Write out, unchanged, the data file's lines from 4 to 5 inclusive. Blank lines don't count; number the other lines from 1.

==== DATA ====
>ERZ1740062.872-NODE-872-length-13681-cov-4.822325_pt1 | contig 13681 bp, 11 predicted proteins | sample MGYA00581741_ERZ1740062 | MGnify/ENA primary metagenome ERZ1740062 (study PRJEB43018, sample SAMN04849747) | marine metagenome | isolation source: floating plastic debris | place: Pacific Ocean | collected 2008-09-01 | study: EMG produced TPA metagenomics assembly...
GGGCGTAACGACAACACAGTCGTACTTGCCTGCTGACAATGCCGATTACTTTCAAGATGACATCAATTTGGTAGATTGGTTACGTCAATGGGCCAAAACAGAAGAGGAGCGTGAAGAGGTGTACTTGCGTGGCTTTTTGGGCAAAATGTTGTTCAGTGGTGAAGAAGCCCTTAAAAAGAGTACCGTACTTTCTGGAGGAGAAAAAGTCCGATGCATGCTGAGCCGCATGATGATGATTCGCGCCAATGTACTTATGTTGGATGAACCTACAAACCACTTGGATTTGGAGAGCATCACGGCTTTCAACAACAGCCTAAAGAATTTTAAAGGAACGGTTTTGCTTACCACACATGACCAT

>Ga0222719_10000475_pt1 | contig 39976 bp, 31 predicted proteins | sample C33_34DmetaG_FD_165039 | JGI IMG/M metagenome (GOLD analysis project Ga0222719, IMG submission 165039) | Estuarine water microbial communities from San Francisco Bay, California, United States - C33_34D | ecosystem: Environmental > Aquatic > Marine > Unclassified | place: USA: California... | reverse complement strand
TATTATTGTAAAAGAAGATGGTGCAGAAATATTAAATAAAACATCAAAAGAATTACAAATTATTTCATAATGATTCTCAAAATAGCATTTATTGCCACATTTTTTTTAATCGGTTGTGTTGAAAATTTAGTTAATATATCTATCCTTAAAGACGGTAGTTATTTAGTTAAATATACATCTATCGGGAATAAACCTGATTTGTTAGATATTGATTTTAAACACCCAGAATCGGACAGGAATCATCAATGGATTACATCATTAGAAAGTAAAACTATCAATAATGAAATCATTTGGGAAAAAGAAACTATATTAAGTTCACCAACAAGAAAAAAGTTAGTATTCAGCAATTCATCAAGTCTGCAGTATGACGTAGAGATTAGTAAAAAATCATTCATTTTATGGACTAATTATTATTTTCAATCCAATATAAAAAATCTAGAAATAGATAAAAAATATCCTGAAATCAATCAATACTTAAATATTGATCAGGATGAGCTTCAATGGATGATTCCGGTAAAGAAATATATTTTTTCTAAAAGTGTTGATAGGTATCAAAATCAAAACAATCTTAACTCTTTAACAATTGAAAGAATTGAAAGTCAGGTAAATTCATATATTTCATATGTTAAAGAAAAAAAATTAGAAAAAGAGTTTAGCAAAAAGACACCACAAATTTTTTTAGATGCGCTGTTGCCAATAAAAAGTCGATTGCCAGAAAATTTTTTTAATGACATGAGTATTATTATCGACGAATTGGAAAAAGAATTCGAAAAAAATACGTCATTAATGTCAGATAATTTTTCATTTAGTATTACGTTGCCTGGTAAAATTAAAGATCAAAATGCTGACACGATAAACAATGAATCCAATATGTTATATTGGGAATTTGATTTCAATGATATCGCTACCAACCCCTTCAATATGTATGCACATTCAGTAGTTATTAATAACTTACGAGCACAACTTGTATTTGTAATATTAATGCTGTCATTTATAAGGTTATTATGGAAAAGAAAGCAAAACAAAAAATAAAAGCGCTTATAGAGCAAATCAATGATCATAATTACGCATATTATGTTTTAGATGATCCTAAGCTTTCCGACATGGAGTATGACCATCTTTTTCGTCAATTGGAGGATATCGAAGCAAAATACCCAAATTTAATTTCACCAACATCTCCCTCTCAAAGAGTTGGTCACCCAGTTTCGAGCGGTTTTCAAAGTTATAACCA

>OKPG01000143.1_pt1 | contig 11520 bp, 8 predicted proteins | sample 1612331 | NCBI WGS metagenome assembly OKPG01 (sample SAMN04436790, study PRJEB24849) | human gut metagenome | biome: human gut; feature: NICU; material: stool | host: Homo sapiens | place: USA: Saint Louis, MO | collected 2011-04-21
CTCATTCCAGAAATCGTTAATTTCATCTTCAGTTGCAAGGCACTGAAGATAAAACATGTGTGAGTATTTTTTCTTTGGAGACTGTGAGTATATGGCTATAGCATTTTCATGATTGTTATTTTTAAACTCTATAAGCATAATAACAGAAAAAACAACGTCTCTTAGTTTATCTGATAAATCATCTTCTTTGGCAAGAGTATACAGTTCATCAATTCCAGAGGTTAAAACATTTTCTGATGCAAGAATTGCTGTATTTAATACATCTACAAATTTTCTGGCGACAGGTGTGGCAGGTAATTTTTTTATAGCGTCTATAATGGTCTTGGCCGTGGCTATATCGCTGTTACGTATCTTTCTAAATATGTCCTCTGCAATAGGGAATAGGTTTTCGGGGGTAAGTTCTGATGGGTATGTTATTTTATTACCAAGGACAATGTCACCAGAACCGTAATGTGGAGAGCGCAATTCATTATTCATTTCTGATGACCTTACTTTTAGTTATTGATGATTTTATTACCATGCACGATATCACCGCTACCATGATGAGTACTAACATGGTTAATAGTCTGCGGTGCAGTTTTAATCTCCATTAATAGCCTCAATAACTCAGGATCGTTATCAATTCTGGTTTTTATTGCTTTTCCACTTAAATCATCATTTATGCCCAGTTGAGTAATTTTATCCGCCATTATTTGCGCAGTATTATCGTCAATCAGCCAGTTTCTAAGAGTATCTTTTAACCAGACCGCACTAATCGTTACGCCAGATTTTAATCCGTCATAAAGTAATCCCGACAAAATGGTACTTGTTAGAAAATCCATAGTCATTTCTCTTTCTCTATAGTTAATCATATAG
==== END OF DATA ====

TATTATTGTAAAAGAAGATGGTGCAGAAATATTAAATAAAACATCAAAAGAATTACAAATTATTTCATAATGATTCTCAAAATAGCATTTATTGCCACATTTTTTTTAATCGGTTGTGTTGAAAATTTAGTTAATATATCTATCCTTAAAGACGGTAGTTATTTAGTTAAATATACATCTATCGGGAATAAACCTGATTTGTTAGATATTGATTTTAAACACCCAGAATCGGACAGGAATCATCAATGGATTACATCATTAGAAAGTAAAACTATCAATAATGAAATCATTTGGGAAAAAGAAACTATATTAAGTTCACCAACAAGAAAAAAGTTAGTATTCAGCAATTCATCAAGTCTGCAGTATGACGTAGAGATTAGTAAAAAATCATTCATTTTATGGACTAATTATTATTTTCAATCCAATATAAAAAATCTAGAAATAGATAAAAAATATCCTGAAATCAATCAATACTTAAATATTGATCAGGATGAGCTTCAATGGATGATTCCGGTAAAGAAATATATTTTTTCTAAAAGTGTTGATAGGTATCAAAATCAAAACAATCTTAACTCTTTAACAATTGAAAGAATTGAAAGTCAGGTAAATTCATATATTTCATATGTTAAAGAAAAAAAATTAGAAAAAGAGTTTAGCAAAAAGACACCACAAATTTTTTTAGATGCGCTGTTGCCAATAAAAAGTCGATTGCCAGAAAATTTTTTTAATGACATGAGTATTATTATCGACGAATTGGAAAAAGAATTCGAAAAAAATACGTCATTAATGTCAGATAATTTTTCATTTAGTATTACGTTGCCTGGTAAAATTAAAGATCAAAATGCTGACACGATAAACAATGAATCCAATATGTTATATTGGGAATTTGATTTCAATGATATCGCTACCAACCCCTTCAATATGTATGCACATTCAGTAGTTATTAATAACTTACGAGCACAACTTGTATTTGTAATATTAATGCTGTCATTTATAAGGTTATTATGGAAAAGAAAGCAAAACAAAAAATAAAAGCGCTTATAGAGCAAATCAATGATCATAATTACGCATATTATGTTTTAGATGATCCTAAGCTTTCCGACATGGAGTATGACCATCTTTTTCGTCAATTGGAGGATATCGAAGCAAAATACCCAAATTTAATTTCACCAACATCTCCCTCTCAAAGAGTTGGTCACCCAGTTTCGAGCGGTTTTCAAAGTTATAACCA

>OKPG01000143.1_pt1 | contig 11520 bp, 8 predicted proteins | sample 1612331 | NCBI WGS metagenome assembly OKPG01 (sample SAMN04436790, study PRJEB24849) | human gut metagenome | biome: human gut; feature: NICU; material: stool | host: Homo sapiens | place: USA: Saint Louis, MO | collected 2011-04-21